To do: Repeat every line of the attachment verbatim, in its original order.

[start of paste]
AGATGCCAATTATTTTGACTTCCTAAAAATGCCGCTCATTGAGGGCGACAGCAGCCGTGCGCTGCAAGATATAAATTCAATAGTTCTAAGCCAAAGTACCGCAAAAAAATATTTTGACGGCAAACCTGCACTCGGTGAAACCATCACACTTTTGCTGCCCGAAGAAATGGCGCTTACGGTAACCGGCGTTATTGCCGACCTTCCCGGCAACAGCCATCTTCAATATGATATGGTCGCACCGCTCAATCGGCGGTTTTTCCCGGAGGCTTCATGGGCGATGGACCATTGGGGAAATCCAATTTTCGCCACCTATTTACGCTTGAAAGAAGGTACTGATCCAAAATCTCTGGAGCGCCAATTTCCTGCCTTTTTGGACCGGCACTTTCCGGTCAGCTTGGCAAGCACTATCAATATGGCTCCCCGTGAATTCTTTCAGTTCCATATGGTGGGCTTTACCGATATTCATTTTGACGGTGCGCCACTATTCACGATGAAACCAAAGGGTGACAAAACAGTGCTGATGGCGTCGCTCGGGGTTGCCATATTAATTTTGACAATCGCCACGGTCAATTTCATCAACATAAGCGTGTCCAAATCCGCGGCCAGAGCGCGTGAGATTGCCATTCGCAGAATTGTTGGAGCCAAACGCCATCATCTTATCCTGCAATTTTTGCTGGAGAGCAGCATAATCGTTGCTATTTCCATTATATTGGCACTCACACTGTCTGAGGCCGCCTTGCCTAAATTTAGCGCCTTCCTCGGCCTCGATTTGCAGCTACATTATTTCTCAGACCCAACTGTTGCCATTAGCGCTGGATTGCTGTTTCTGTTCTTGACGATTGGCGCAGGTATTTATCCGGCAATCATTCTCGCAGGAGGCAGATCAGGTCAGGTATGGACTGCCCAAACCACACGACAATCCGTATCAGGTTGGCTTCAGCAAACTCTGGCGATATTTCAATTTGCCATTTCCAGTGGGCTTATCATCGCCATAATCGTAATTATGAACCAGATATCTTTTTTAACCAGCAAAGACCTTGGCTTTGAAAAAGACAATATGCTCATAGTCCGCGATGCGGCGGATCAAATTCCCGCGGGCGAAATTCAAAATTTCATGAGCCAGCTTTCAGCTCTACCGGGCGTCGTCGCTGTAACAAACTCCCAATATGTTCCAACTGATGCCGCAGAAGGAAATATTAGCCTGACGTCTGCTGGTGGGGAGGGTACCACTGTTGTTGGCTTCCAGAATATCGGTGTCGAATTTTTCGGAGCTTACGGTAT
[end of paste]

AGATGCCAATTATTTTGACTTCCTAAAAATGCCGCTCATTGAGGGCGACAGCAGCCGTGCGCTGCAAGATATAAATTCAATAGTTCTAAGCCAAAGTACCGCAAAAAAATATTTTGACGGCAAACCTGCACTCGGTGAAACCATCACACTTTTGCTGCCCGAAGAAATGGCGCTTACGGTAACCGGCGTTATTGCCGACCTTCCCGGCAACAGCCATCTTCAATATGATATGGTCGCACCGCTCAATCGGCGGTTTTTCCCGGAGGCTTCATGGGCGATGGACCATTGGGGAAATCCAATTTTCGCCACCTATTTACGCTTGAAAGAAGGTACTGATCCAAAATCTCTGGAGCGCCAATTTCCTGCCTTTTTGGACCGGCACTTTCCGGTCAGCTTGGCAAGCACTATCAATATGGCTCCCCGTGAATTCTTTCAGTTCCATATGGTGGGCTTTACCGATATTCATTTTGACGGTGCGCCACTATTCACGATGAAACCAAAGGGTGACAAAACAGTGCTGATGGCGTCGCTCGGGGTTGCCATATTAATTTTGACAATCGCCACGGTCAATTTCATCAACATAAGCGTGTCCAAATCCGCGGCCAGAGCGCGTGAGATTGCCATTCGCAGAATTGTTGGAGCCAAACGCCATCATCTTATCCTGCAATTTTTGCTGGAGAGCAGCATAATCGTTGCTATTTCCATTATATTGGCACTCACACTGTCTGAGGCCGCCTTGCCTAAATTTAGCGCCTTCCTCGGCCTCGATTTGCAGCTACATTATTTCTCAGACCCAACTGTTGCCATTAGCGCTGGATTGCTGTTTCTGTTCTTGACGATTGGCGCAGGTATTTATCCGGCAATCATTCTCGCAGGAGGCAGATCAGGTCAGGTATGGACTGCCCAAACCACACGACAATCCGTATCAGGTTGGCTTCAGCAAACTCTGGCGATATTTCAATTTGCCATTTCCAGTGGGCTTATCATCGCCATAATCGTAATTATGAACCAGATATCTTTTTTAACCAGCAAAGACCTTGGCTTTGAAAAAGACAATATGCTCATAGTCCGCGATGCGGCGGATCAAATTCCCGCGGGCGAAATTCAAAATTTCATGAGCCAGCTTTCAGCTCTACCGGGCGTCGTCGCTGTAACAAACTCCCAATATGTTCCAACTGATGCCGCAGAAGGAAATATTAGCCTGACGTCTGCTGGTGGGGAGGGTACCACTGTTGTTGGCTTCCAGAATATCGGTGTCGAATTTTTCGGAGCTTACGGTAT